Thursday morning I carved out time to watch the YouTube replay of the debate last week between Patrick Flaherty and John Hummel.
Organized by the Bend Chamber of Commerce, the evening brought Deschutes District Attorney Flaherty face to face with his challenger, former Bend city councilor Hummel.
A good case can be made that it is the marquee race in the upcoming May election.
And it should be, because what is at issue is the application of justice in our home county.
A lot was said at the debate, but speaking personally, not enough to answer the key question: Who would do the better job of wisely prosecuting crime in our area?
That, after all, is the job, and neither candidate convinced me.
Granted, this election season is young.
But what should we seek in a district attorney, and what questions should we ask to sort out the best choice?
District attorneys are neither legislators nor judges.
Nor are they robots.
Within the confines of the law, they exercise a brand of discretion called prosecutorial.
Discretion requires judgment, a balancing of varied factors against an end that serves the law, the victims, the community and even the accused.
What kind of person can do that? What are the qualities?
There are many, but in my book honesty ranks at the top.
Given the allowable limits of campaign hyperbole, it’s more difficult to judge than you would imagine.
But is there anything in the candidates’ pasts or recent statements that is not honest, or so warps the facts that reality is unrecognizable?
Temperament is another key ingredient.
Someone who can think calmly, coolly and without reflexive judgments under the enormous demands of the office is desirable.
A smart district attorney will serve us best. Not just IQ points, though they are not to be dismissed, but an experience-based knowledge of the law is something we should seek.
We should also think about which candidate would be most effective.
Who can lead the members of the prosecutor’s office, which operates on our dime, into the most efficient and just application of the law?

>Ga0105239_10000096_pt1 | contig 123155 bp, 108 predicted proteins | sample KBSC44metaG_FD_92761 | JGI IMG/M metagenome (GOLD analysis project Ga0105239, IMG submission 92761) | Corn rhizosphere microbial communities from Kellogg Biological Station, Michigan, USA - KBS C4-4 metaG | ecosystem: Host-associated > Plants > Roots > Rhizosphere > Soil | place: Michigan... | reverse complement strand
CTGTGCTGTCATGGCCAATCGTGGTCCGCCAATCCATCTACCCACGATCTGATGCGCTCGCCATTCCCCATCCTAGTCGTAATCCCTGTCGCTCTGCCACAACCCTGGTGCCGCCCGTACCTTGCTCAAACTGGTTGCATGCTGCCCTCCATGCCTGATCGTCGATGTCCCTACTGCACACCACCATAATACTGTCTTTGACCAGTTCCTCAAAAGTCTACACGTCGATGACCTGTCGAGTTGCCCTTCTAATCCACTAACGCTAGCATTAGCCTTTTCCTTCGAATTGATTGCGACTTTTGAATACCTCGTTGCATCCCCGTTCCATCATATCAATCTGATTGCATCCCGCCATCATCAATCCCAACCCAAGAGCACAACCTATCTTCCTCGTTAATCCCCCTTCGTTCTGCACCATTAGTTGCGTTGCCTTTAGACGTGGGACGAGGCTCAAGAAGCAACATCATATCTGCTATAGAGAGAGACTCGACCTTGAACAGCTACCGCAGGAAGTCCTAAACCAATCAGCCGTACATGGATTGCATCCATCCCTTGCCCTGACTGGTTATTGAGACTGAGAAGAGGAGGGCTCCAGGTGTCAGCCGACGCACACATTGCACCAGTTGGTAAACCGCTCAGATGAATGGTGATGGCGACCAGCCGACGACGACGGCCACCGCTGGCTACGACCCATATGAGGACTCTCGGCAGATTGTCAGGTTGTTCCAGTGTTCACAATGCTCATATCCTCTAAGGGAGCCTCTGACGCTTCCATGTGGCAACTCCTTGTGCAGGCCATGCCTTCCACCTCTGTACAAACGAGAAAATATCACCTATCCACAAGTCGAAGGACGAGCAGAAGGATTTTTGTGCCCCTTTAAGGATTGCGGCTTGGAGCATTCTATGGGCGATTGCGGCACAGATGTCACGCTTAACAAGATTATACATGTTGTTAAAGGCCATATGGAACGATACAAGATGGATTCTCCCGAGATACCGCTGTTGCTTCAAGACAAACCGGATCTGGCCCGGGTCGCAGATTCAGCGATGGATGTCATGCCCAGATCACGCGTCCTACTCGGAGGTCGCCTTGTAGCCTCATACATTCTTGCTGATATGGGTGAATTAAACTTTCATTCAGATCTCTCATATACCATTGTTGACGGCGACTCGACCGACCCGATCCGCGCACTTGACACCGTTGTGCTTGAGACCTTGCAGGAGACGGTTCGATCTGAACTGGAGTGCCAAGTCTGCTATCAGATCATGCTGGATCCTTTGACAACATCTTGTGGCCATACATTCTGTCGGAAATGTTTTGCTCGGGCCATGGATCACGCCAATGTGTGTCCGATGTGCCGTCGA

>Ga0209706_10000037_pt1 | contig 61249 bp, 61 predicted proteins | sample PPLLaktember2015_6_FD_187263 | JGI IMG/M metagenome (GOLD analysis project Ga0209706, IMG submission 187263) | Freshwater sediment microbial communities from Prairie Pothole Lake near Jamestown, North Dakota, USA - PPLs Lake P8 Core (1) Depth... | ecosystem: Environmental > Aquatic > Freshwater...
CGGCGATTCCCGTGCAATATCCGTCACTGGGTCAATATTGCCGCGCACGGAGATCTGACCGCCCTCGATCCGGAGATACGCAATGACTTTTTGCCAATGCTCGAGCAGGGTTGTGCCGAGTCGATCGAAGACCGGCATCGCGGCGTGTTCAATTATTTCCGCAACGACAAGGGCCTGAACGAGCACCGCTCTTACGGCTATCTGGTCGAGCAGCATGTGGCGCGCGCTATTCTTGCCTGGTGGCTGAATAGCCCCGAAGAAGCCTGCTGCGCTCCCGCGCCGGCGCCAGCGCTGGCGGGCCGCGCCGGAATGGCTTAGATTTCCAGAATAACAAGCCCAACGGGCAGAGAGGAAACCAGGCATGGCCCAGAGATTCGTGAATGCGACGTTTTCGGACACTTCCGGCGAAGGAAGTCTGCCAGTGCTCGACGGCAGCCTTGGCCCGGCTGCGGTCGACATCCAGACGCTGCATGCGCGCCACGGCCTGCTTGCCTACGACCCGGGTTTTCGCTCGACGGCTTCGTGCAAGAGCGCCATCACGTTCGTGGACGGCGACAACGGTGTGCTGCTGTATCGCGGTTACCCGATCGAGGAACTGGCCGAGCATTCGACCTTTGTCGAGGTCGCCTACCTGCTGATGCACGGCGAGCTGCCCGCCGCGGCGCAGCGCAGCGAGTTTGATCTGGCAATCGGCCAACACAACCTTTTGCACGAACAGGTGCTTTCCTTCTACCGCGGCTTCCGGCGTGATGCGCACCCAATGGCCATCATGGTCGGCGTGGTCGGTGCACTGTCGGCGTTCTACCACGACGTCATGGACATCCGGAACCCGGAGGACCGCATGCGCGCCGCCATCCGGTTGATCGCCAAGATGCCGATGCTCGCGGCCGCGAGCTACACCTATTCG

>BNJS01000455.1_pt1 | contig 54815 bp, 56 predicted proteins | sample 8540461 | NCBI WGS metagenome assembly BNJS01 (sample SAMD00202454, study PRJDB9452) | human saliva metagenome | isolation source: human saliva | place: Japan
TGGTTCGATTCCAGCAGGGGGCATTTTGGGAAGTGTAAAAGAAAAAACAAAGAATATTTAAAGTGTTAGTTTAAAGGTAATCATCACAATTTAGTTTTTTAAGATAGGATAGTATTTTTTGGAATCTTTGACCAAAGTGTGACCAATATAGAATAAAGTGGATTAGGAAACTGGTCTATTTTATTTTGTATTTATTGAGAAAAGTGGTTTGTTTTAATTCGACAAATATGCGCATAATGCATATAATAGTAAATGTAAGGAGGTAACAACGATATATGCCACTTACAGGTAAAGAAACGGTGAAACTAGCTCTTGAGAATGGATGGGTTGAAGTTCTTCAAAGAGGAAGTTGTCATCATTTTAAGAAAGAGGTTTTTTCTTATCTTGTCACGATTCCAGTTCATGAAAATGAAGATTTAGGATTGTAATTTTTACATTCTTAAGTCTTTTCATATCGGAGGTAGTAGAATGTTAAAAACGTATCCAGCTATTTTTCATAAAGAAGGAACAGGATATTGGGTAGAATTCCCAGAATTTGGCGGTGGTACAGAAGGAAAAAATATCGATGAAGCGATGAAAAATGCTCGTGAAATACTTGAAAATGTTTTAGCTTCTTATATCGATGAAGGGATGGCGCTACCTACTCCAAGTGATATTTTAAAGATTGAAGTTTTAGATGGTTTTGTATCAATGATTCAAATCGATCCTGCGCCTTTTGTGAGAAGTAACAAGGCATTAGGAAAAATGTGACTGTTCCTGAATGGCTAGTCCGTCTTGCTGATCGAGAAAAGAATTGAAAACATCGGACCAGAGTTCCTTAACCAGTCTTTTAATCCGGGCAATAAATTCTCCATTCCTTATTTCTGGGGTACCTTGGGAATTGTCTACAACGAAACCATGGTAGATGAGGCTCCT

Flaherty and Hummel are both good, imperfect men, similar in their admirable commitment to public service.
The good news is that they both have extensive public records.
Flaherty has been the district attorney for four years and a prosecutor for many before that. Granted, Hummel has never been a prosecutor, but he has a long record as a Bend city councilor, local attorney and public interest advocate.
At last week’s debate, Flaherty said that he wanted to make changes in the policies of his predecessor. And he said that commitment was the cause of the staff distress that dominated the news of the early days of his administration.
What were those policy changes? Did they improve the quality of justice in the county?
Hummel suggested that he would change the atmosphere, if not the policies, of the district attorney’s office without changing any of the staff. Is that realistic?
Notwithstanding his record as a Bend councilor, what policies would he change, or what prosecutorial decisions does he specifically disagree with in the key criminal cases of the last four years?
Let’s hope that over the next 2½ months they can avoid personal attacks, focus on the critical criminal justice issues that face our community and offer their reasoned approaches to solutions.
If that happens, the best man will emerge.
And we’ll have a winner we deserve.
— John Costa is editor-in-chief
of The Bulletin.